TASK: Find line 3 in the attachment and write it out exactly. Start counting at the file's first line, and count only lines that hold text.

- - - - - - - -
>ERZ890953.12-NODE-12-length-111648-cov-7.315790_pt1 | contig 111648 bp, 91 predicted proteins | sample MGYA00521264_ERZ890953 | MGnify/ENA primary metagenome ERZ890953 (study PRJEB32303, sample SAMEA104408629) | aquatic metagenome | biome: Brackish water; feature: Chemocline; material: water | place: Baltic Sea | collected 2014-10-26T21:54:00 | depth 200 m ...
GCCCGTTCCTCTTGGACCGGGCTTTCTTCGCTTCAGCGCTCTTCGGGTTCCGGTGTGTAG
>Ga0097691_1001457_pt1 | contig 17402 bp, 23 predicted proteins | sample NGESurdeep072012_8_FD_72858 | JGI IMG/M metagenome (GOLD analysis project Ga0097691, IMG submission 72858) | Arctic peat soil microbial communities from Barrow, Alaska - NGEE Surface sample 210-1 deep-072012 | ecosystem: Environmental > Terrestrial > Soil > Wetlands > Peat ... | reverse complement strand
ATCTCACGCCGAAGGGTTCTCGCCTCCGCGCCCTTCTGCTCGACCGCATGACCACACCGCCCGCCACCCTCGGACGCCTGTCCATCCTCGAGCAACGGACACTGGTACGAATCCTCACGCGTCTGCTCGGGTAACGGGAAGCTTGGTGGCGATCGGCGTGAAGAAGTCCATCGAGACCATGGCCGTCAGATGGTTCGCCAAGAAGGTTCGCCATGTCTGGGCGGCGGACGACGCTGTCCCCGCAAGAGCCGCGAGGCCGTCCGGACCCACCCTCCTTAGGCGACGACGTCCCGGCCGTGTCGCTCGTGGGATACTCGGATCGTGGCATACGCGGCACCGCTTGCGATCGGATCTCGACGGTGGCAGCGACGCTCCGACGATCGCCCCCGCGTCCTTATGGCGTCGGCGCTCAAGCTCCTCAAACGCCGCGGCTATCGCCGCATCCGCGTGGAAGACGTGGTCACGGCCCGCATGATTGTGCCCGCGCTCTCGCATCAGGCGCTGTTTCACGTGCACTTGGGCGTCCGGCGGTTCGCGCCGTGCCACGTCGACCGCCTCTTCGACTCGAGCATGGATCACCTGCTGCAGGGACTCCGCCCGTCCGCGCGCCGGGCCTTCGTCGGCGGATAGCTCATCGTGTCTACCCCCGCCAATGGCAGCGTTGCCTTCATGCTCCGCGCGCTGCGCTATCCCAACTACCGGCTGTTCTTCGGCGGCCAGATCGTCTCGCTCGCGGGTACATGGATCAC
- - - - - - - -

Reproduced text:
>Ga0097691_1001457_pt1 | contig 17402 bp, 23 predicted proteins | sample NGESurdeep072012_8_FD_72858 | JGI IMG/M metagenome (GOLD analysis project Ga0097691, IMG submission 72858) | Arctic peat soil microbial communities from Barrow, Alaska - NGEE Surface sample 210-1 deep-072012 | ecosystem: Environmental > Terrestrial > Soil > Wetlands > Peat ... | reverse complement strand